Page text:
How Tesla sparked the latest race for bigger, better batteries – by Michael McCullough (Canadian Business Magazine – September 1, 2015)

Battery makers are suddenly finding themselves with an explosion of new markets to service—both big and small

You can be forgiven for thinking Tesla Motors is a car company. Yes, it started out making electric cars, but only because personal transportation is the lowest-hanging fruit in tackling the global energy and emissions problem. In fact, Tesla’s core mission is to make big batteries inexpensive and practical for any number of uses.

Last spring, founder Elon Musk unveiled a new product called Power­wall, a battery pack starting at US$3,000 that’s designed to power your whole home for 10 hours or more. If you have a solar panel on your roof, it will allow you to store the electricity produced during the day and use it in the evening to cook, do the laundry and max out your electronic devices.

Even if you don’t have solar panels, you may live in one of the growing number of jurisdictions where electricity costs rise and fall at different times of the day. You could save money on your utility bill by charging your Powerwall during the wee hours and drawing from it later.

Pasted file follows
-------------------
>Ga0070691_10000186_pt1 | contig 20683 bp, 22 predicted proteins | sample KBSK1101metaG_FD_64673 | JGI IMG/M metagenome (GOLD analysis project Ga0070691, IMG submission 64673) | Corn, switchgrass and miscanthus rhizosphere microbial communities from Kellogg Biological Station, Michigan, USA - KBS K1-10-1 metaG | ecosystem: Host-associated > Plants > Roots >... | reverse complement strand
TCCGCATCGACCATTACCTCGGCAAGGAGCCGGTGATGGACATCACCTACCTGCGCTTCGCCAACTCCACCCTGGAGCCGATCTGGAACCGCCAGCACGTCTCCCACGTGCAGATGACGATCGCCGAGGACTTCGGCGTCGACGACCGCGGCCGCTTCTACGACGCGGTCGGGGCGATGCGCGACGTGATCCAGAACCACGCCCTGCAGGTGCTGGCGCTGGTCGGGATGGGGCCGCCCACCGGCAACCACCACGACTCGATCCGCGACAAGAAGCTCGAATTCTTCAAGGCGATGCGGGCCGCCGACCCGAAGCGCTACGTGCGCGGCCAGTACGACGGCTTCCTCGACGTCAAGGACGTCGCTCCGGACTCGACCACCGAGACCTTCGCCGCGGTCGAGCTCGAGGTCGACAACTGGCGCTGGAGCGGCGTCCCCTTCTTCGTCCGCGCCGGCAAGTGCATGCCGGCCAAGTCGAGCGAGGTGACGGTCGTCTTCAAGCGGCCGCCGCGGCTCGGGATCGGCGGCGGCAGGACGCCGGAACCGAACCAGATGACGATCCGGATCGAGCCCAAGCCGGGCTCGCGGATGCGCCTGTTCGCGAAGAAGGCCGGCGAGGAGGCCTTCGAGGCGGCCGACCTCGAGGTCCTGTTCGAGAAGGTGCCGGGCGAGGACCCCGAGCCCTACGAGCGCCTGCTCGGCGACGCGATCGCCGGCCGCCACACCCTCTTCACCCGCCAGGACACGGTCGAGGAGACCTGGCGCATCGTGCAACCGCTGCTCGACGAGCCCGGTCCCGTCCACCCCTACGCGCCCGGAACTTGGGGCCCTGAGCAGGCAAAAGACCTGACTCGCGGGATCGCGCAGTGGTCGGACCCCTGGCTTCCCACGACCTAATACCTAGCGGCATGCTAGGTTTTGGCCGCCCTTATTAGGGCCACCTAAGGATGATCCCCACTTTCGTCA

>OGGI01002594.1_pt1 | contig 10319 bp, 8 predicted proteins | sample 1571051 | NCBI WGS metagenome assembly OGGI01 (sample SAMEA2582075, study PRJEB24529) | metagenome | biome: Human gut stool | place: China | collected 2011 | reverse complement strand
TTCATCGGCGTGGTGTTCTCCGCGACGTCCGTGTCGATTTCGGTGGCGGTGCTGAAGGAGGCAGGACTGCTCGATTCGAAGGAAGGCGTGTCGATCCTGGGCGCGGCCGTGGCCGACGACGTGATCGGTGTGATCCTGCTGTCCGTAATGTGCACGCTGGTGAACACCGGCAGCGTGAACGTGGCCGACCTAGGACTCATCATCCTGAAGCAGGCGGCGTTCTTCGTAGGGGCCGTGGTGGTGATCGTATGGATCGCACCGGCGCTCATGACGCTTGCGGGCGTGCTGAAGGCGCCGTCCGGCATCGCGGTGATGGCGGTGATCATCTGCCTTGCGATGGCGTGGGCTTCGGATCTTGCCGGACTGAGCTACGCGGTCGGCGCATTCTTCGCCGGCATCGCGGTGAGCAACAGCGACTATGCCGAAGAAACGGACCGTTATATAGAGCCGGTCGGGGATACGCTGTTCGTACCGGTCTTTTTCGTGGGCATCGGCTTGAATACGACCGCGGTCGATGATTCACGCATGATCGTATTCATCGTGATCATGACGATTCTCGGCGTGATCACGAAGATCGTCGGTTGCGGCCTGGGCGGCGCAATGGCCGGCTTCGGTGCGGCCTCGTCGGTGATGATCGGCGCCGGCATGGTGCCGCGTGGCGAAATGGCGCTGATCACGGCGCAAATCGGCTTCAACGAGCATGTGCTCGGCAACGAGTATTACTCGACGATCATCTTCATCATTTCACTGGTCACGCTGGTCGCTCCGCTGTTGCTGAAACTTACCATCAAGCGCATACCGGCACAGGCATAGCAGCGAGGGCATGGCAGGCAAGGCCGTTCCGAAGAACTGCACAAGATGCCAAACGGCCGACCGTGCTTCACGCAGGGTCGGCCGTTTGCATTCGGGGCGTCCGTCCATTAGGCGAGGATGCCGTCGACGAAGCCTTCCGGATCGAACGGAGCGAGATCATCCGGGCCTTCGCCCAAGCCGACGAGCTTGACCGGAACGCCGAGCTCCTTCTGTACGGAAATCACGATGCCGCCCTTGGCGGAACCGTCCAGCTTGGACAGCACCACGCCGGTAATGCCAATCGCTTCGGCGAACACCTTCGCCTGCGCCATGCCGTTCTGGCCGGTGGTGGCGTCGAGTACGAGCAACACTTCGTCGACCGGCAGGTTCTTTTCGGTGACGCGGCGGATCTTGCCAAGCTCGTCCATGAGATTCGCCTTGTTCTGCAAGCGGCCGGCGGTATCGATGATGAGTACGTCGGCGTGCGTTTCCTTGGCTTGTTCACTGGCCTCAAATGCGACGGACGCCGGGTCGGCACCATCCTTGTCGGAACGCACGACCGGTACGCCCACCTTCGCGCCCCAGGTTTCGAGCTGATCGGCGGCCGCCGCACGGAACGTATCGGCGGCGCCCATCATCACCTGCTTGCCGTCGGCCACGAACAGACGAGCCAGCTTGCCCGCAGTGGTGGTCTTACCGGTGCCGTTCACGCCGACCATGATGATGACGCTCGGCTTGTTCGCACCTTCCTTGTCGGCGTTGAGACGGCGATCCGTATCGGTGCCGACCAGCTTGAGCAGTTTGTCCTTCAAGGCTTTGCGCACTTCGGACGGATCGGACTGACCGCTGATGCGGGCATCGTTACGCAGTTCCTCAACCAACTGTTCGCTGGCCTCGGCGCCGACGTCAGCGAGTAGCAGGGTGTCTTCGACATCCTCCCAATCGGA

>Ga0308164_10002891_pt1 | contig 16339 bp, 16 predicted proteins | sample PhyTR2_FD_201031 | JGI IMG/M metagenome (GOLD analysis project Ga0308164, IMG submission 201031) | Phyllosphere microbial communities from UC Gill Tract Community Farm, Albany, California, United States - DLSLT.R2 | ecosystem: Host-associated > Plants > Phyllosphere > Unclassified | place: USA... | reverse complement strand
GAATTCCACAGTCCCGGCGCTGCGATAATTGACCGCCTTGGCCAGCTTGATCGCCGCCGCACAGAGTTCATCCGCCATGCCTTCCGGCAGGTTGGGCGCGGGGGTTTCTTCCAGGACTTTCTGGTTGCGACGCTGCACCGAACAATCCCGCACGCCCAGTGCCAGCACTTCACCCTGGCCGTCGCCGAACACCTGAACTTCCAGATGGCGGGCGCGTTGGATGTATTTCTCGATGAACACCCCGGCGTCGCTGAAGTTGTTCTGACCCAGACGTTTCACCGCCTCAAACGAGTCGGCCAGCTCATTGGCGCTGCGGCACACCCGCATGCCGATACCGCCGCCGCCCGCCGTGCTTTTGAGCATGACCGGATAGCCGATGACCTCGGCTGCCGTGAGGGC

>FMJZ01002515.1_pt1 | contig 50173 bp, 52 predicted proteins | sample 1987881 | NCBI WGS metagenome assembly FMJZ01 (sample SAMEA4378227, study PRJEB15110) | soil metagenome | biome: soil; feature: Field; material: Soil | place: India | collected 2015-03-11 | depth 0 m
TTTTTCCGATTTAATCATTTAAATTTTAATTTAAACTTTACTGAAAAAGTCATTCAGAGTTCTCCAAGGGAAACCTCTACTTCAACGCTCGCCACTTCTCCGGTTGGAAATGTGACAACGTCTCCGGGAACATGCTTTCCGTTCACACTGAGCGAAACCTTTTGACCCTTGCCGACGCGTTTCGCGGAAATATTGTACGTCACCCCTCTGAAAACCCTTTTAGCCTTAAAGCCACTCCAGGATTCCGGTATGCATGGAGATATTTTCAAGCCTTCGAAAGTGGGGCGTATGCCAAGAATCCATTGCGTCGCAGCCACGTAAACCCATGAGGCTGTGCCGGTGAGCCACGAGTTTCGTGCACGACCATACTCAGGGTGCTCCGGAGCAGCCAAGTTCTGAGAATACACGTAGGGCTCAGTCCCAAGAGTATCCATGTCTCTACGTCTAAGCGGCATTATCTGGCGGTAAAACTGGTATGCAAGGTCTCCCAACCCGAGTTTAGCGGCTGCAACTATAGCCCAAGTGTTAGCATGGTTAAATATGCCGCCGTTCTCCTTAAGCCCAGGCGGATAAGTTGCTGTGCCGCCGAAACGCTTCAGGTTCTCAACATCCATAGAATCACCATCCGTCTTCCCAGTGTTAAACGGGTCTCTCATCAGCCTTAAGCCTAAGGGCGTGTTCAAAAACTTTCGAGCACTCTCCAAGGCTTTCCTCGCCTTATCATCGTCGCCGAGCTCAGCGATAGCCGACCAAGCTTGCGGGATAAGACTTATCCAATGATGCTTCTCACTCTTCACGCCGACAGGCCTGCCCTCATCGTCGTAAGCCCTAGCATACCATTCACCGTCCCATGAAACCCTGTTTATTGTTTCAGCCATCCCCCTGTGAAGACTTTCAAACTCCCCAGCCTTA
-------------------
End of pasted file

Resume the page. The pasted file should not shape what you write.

Until recently, battery systems were ill-suited to powering anything larger than a golf cart. But big batteries are now being used in applications never before conceived of, powering cars, homes and industrial cranes. Corvus Energy, a B.C. company, makes batteries that help power hybrid ships. In Japan, utilities are building battery arrays as powerful as 300 megawatts for grid storage. The market for lithium ion batteries—the technology used in Tesla’s Powerwall—is expected to exceed US$30 billion by 2020, according to Research and Markets.

What has brought big batteries to the fore is not new technology so much as the demand created by the growth in renewable energy. “You can’t have renewable energy without energy storage, because renewable energy is fundamentally intermittent,” says Linda Nazar, senior Canada research chair in solid state energy materials at the University of Waterloo.

The fact that solar energy, for example, is now cost-competitive with gas-fuelled power in many places matters little if people can’t cook dinner after the sun goes down. “It’s the realization that solar is here to stay, that both wind and solar are viable,” Nazar says, that is fuelling the need for larger, more powerful batteries.

The last significant change in battery technology came 24 years ago, when Sony commercialized the rechargeable lithium ion battery. “When it came out, it was twice as good as the next best battery on the market,” says George Crabtree, director of the Joint Center for Energy Storage Research in Illinois.

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